The hills whipped past at an unbelievable pace. Much of her surroundings became a blur, until the vehicle suddenly slowed. In front of them, dozens of cars stood still along the sides of the path and even in the middle, making it nearly impossible for anyone to pass. People stood off in the meadow, staring and pointing at the hillside. More people ran across the path to join the others.
“What’s going on, Chase?” Sarah leaned forward, but the belt across her chest stopped her. “What are all those people looking at?” From a lifetime of habit, her hand reached to her waist, then she moved it again. Her knife wasn’t there.
“Probably a bear, with this many people,” he muttered.
“A bear? Why are people seeking out a bear?”
Chase chuckled. “To get a picture. This is one of many reasons why people come here. To see the wildlife.”
“Picture?” Sarah asked. She shook her head. Bears were to be avoided if possible, not sought out. She’d never comprehend this strange world.


Peggy L Henderson
Western Historical and Time Travel Romance
“Where Adventure Awaits and Love is Timeless”

Author of
 Yellowstone Romance Series
Teton Romance Trilogy
Second Chances Time Travel Romance Series
Blemished Brides Western Historical Romance
               

8 comments:

  1. Oh yes, people are dumb! We raised bison for a decade so know their "signals". We were in Custer State Park a few years ago, in our pickup that had our bison logo on the side. As usual, bison started going across the road while we're out walking. We high tail it back to the truck while many people are walking toward the bison instead. And it was baby season and mamas weren't happy with anything near their calves. My husband warned people around our truck to get back to their vehicles and then we left because we didn't want to witness someone gored or tossed in the air...

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  2. People forget the wildlife isn't on vacation. ☺ Thanks for your look today and other days at Yellowstone. I've wanted to visit the park since I was a girl but have yet to go there. My mom talked about how interesting it was. I enjoy your vicarious tours.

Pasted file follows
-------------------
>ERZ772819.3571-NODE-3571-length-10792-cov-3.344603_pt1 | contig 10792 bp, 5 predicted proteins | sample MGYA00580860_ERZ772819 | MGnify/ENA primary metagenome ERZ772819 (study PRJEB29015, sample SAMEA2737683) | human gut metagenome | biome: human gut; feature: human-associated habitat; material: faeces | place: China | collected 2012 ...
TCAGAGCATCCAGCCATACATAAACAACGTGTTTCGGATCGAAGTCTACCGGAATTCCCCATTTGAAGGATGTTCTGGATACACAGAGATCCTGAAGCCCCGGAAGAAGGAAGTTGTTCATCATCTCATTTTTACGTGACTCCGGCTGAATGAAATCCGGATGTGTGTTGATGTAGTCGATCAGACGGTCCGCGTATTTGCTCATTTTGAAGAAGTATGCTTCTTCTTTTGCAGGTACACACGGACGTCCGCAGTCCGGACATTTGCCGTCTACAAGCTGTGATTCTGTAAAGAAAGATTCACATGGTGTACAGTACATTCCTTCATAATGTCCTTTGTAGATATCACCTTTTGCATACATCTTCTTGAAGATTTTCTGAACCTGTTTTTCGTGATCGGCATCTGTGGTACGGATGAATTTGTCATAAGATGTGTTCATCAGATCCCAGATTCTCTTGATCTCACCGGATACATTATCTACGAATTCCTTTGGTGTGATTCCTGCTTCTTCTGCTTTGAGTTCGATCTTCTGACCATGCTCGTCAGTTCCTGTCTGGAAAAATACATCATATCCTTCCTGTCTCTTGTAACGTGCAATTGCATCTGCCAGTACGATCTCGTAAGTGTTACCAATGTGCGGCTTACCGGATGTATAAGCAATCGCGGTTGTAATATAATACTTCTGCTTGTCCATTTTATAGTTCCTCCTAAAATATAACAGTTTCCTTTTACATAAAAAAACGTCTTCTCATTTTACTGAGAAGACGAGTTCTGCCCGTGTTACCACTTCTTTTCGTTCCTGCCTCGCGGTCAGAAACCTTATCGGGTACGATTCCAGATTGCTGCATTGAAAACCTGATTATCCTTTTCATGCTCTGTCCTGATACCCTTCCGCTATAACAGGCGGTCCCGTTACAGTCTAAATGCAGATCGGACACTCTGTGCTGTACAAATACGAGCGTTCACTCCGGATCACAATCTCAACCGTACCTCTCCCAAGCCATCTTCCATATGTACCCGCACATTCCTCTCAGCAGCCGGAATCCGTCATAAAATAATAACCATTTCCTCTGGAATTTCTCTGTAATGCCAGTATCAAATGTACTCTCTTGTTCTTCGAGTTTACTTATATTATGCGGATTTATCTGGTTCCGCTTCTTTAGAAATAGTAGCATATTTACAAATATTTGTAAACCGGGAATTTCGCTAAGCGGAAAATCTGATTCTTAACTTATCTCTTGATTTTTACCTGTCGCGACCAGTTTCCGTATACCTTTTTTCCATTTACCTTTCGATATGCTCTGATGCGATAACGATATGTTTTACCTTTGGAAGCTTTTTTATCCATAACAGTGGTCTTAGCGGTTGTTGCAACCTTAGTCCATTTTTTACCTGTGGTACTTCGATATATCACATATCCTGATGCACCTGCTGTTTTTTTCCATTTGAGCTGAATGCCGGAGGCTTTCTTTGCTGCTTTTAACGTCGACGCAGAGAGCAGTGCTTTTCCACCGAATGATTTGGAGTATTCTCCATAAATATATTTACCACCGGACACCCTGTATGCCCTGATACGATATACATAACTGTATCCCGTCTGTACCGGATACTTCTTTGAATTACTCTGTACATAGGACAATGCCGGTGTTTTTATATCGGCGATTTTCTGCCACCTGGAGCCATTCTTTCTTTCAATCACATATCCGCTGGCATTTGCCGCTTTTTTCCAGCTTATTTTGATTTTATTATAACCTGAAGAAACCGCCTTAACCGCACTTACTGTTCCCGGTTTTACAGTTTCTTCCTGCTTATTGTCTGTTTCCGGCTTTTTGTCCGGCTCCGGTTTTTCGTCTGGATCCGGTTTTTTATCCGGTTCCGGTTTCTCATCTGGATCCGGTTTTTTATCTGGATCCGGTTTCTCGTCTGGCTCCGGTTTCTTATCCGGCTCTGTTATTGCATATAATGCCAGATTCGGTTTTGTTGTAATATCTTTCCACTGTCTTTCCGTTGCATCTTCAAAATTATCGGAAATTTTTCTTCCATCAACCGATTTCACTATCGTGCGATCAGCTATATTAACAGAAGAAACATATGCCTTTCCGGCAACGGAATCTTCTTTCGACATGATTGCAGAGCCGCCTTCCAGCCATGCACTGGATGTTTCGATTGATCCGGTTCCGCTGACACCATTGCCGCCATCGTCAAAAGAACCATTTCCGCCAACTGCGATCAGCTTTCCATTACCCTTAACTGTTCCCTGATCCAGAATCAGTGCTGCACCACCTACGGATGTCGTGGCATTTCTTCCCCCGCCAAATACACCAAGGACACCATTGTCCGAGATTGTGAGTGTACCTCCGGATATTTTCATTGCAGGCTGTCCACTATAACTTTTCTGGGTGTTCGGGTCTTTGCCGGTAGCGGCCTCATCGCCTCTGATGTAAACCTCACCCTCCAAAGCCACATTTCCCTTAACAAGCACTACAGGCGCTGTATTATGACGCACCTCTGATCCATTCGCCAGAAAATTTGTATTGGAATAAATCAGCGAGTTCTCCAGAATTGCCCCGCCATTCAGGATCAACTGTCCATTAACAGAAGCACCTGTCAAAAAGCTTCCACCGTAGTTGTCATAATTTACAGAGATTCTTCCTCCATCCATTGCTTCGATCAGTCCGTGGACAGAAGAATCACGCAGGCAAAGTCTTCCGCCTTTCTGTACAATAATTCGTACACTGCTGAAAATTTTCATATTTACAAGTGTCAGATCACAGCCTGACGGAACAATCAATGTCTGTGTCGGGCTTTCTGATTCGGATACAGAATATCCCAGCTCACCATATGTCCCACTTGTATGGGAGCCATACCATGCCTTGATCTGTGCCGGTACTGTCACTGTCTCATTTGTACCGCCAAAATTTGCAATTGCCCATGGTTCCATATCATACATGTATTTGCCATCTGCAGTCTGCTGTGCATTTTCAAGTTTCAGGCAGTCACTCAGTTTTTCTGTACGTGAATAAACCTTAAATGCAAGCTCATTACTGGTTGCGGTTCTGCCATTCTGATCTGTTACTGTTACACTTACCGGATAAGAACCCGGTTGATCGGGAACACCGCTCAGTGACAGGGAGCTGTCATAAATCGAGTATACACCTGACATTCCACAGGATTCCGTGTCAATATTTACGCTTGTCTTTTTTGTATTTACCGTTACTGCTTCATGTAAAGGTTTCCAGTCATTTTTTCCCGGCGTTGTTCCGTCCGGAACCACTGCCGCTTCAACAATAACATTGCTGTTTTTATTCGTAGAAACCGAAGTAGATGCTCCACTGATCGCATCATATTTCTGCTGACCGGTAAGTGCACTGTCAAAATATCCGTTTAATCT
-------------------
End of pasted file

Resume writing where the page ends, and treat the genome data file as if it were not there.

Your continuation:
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  3. Thanks for all the dire warnings! We visited Yellowstone one spring on a tour bus--stayed in the big lodge next to Old Faithful. That place was so crowded. Our guide warned us about all kinds of things, even the sulphur pool we saw. And certainly about the small herd of bison grazing near the highway. He stopped and most of us got off. He warned and warned--stay close to the bus. DO NOT APPROACH THE BISON. Okay, one lady ignored him and walked right out in the pasture toward the group. A few bison raised their heads to watch her, and she had enough sense to turn and walk quickly away, with the bus driver yelling--Don't run! Just walk. Crazy woman. But there are always people who do not care to listen.
    Oh, we loved Yellowstone..We saw a black bear and her cub walking in the middle of the highway. Cars and buses stopped from both directions and waited to where she was going. It took a while, for she was ambling along.
    Thanks for these facts--not one of them surprised me! Great photos, too.

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  4. A very good idea to post these warnings as the summer vacations begin and the Memorial Day weekend takes off. The one that scares me the most is bear attacks. Yikes. If people would just use some common sense, they would steer clear of many of these dangers, but you know how people can be...stupid. Just sayin'. Isn't it down right disgusting how some people can be so destructive like shoving a boulder over the edge and harming people on a trail. I can't help but think about the Boy Scout leader who thought is was funny when he toppled over a rock formation it took millions of years to form.
    I have your book and now all I need is some time to read it--and the other books I'm eager to get to. I wish you every success.

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  5. This is a great list for using in a mystery! Was it accidental or murder? Thanks for the info, Peggy.

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  6. Yes, people tend to forget that wilderness is not Disneyland. The animals are alive and real, and they are not behind fences, and they are not tame. My favorite recent quote from a tourist who was warned not to get to close to the bison (I read this on one of the Yellowstone tour guide FB pages) is "We raise bison. They know us."

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  7. True, true, true! Animals in the parks and some of our neighborhoods are wild! Enjoyed your excerpt. Good luck with sales!